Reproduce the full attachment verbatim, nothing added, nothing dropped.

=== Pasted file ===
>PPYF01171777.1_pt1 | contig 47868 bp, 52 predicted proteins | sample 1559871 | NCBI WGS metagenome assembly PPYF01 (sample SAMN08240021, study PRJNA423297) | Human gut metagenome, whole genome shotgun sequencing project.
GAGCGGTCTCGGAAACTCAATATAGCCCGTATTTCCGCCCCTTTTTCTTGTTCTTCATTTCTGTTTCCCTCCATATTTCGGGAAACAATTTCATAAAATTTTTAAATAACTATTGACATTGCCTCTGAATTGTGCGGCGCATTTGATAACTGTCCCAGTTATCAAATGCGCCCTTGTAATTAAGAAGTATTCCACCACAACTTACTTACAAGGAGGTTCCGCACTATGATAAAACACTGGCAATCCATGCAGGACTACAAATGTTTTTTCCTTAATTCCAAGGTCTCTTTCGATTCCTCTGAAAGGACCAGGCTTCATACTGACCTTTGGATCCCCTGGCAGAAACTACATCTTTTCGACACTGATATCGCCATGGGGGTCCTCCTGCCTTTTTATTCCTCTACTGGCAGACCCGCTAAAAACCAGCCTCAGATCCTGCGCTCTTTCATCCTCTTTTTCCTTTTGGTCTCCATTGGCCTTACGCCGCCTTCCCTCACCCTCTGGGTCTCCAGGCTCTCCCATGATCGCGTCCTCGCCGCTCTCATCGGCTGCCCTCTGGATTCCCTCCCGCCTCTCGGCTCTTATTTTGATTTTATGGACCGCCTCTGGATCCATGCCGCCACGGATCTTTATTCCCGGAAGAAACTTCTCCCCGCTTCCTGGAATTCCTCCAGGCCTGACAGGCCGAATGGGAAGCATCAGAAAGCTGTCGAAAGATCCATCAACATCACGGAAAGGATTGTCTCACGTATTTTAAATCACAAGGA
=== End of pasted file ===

>PPYF01171777.1_pt1 | contig 47868 bp, 52 predicted proteins | sample 1559871 | NCBI WGS metagenome assembly PPYF01 (sample SAMN08240021, study PRJNA423297) | Human gut metagenome, whole genome shotgun sequencing project.
GAGCGGTCTCGGAAACTCAATATAGCCCGTATTTCCGCCCCTTTTTCTTGTTCTTCATTTCTGTTTCCCTCCATATTTCGGGAAACAATTTCATAAAATTTTTAAATAACTATTGACATTGCCTCTGAATTGTGCGGCGCATTTGATAACTGTCCCAGTTATCAAATGCGCCCTTGTAATTAAGAAGTATTCCACCACAACTTACTTACAAGGAGGTTCCGCACTATGATAAAACACTGGCAATCCATGCAGGACTACAAATGTTTTTTCCTTAATTCCAAGGTCTCTTTCGATTCCTCTGAAAGGACCAGGCTTCATACTGACCTTTGGATCCCCTGGCAGAAACTACATCTTTTCGACACTGATATCGCCATGGGGGTCCTCCTGCCTTTTTATTCCTCTACTGGCAGACCCGCTAAAAACCAGCCTCAGATCCTGCGCTCTTTCATCCTCTTTTTCCTTTTGGTCTCCATTGGCCTTACGCCGCCTTCCCTCACCCTCTGGGTCTCCAGGCTCTCCCATGATCGCGTCCTCGCCGCTCTCATCGGCTGCCCTCTGGATTCCCTCCCGCCTCTCGGCTCTTATTTTGATTTTATGGACCGCCTCTGGATCCATGCCGCCACGGATCTTTATTCCCGGAAGAAACTTCTCCCCGCTTCCTGGAATTCCTCCAGGCCTGACAGGCCGAATGGGAAGCATCAGAAAGCTGTCGAAAGATCCATCAACATCACGGAAAGGATTGTCTCACGTATTTTAAATCACAAGGA